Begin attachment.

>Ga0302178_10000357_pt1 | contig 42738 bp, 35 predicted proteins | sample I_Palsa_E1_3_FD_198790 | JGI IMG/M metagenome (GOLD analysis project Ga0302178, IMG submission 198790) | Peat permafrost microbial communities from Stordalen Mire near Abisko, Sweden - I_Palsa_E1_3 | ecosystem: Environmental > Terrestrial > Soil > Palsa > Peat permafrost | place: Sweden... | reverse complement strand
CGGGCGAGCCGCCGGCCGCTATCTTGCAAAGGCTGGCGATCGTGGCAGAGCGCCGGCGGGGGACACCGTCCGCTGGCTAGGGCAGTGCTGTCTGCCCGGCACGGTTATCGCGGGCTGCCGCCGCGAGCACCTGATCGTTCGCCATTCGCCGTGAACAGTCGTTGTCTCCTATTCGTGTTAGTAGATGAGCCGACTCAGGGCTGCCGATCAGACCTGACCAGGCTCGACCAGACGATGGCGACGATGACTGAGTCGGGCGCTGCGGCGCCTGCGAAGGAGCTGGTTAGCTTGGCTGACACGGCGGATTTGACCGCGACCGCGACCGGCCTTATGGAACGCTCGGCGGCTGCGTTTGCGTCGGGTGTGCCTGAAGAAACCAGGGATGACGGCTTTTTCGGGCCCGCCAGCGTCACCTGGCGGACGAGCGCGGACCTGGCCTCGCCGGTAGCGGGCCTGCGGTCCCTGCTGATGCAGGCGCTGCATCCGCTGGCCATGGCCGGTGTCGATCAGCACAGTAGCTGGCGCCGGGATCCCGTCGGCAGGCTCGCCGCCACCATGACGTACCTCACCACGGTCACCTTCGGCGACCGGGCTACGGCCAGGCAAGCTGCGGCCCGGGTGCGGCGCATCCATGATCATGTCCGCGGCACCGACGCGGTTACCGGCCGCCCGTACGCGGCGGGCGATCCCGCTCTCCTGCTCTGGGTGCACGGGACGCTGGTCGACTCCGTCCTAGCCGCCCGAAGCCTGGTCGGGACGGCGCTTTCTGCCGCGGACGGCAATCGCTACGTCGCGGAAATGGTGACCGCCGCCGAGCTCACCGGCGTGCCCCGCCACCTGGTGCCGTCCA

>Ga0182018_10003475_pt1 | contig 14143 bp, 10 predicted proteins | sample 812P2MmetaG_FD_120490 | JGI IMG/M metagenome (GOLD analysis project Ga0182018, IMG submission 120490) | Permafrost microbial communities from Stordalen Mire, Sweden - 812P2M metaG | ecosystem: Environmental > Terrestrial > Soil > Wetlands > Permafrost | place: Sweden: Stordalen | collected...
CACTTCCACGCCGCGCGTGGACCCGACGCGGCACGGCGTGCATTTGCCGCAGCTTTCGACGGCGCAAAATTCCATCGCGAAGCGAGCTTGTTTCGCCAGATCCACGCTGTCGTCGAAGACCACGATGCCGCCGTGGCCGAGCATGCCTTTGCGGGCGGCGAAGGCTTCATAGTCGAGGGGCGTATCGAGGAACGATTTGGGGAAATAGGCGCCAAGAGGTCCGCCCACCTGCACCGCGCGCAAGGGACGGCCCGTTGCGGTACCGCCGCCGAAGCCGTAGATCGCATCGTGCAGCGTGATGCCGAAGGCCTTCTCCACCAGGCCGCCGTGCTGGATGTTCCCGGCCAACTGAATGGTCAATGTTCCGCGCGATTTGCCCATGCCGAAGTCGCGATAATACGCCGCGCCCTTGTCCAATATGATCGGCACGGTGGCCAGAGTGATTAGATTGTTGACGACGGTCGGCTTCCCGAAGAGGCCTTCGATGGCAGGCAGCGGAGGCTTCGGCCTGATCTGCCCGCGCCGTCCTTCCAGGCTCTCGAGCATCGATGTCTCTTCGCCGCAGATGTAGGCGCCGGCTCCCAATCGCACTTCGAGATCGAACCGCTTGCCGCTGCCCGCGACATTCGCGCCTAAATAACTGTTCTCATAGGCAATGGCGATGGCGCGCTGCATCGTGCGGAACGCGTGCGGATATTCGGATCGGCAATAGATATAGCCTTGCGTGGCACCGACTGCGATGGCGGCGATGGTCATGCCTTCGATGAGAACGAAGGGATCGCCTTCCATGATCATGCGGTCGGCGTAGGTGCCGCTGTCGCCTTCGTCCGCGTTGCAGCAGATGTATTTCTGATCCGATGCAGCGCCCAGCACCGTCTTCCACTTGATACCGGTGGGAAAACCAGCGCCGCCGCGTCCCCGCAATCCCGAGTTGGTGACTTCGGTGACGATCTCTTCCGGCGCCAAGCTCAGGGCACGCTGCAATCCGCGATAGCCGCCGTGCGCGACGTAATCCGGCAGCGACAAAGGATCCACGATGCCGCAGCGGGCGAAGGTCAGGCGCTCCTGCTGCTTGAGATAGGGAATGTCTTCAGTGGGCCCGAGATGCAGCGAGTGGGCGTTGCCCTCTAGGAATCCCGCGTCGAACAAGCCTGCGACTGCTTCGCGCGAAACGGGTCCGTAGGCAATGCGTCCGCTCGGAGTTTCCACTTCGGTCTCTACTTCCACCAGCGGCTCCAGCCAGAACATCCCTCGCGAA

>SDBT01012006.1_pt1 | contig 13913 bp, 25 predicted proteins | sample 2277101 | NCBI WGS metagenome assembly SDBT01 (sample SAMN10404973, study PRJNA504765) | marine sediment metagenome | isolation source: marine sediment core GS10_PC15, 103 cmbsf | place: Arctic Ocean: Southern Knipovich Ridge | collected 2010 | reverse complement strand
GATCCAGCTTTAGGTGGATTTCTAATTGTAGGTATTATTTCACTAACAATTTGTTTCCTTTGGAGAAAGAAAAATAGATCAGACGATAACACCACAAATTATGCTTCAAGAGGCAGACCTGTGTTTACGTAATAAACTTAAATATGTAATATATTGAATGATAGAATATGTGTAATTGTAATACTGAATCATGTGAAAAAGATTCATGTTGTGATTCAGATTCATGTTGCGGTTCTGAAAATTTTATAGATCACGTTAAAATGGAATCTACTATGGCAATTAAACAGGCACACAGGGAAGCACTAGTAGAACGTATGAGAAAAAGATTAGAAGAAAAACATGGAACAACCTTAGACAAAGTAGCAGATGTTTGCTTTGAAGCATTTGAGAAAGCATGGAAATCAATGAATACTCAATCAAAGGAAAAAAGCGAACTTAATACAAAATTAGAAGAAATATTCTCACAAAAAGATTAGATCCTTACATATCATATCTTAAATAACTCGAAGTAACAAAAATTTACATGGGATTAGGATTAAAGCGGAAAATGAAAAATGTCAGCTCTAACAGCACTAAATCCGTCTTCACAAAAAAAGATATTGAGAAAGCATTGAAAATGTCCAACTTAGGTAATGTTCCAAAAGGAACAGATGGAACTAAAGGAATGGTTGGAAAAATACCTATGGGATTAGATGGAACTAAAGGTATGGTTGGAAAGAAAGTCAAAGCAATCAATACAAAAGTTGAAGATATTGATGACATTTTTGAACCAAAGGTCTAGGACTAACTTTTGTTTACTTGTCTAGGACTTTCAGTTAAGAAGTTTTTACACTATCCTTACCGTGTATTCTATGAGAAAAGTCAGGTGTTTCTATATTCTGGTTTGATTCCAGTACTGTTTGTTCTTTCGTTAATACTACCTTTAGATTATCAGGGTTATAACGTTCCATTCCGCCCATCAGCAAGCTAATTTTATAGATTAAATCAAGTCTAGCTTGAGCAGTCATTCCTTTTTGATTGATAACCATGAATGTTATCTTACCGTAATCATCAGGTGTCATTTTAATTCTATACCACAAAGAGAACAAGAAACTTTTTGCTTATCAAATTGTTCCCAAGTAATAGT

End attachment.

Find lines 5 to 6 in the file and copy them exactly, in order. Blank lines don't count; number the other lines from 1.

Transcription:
>SDBT01012006.1_pt1 | contig 13913 bp, 25 predicted proteins | sample 2277101 | NCBI WGS metagenome assembly SDBT01 (sample SAMN10404973, study PRJNA504765) | marine sediment metagenome | isolation source: marine sediment core GS10_PC15, 103 cmbsf | place: Arctic Ocean: Southern Knipovich Ridge | collected 2010 | reverse complement strand
GATCCAGCTTTAGGTGGATTTCTAATTGTAGGTATTATTTCACTAACAATTTGTTTCCTTTGGAGAAAGAAAAATAGATCAGACGATAACACCACAAATTATGCTTCAAGAGGCAGACCTGTGTTTACGTAATAAACTTAAATATGTAATATATTGAATGATAGAATATGTGTAATTGTAATACTGAATCATGTGAAAAAGATTCATGTTGTGATTCAGATTCATGTTGCGGTTCTGAAAATTTTATAGATCACGTTAAAATGGAATCTACTATGGCAATTAAACAGGCACACAGGGAAGCACTAGTAGAACGTATGAGAAAAAGATTAGAAGAAAAACATGGAACAACCTTAGACAAAGTAGCAGATGTTTGCTTTGAAGCATTTGAGAAAGCATGGAAATCAATGAATACTCAATCAAAGGAAAAAAGCGAACTTAATACAAAATTAGAAGAAATATTCTCACAAAAAGATTAGATCCTTACATATCATATCTTAAATAACTCGAAGTAACAAAAATTTACATGGGATTAGGATTAAAGCGGAAAATGAAAAATGTCAGCTCTAACAGCACTAAATCCGTCTTCACAAAAAAAGATATTGAGAAAGCATTGAAAATGTCCAACTTAGGTAATGTTCCAAAAGGAACAGATGGAACTAAAGGAATGGTTGGAAAAATACCTATGGGATTAGATGGAACTAAAGGTATGGTTGGAAAGAAAGTCAAAGCAATCAATACAAAAGTTGAAGATATTGATGACATTTTTGAACCAAAGGTCTAGGACTAACTTTTGTTTACTTGTCTAGGACTTTCAGTTAAGAAGTTTTTACACTATCCTTACCGTGTATTCTATGAGAAAAGTCAGGTGTTTCTATATTCTGGTTTGATTCCAGTACTGTTTGTTCTTTCGTTAATACTACCTTTAGATTATCAGGGTTATAACGTTCCATTCCGCCCATCAGCAAGCTAATTTTATAGATTAAATCAAGTCTAGCTTGAGCAGTCATTCCTTTTTGATTGATAACCATGAATGTTATCTTACCGTAATCATCAGGTGTCATTTTAATTCTATACCACAAAGAGAACAAGAAACTTTTTGCTTATCAAATTGTTCCCAAGTAATAGT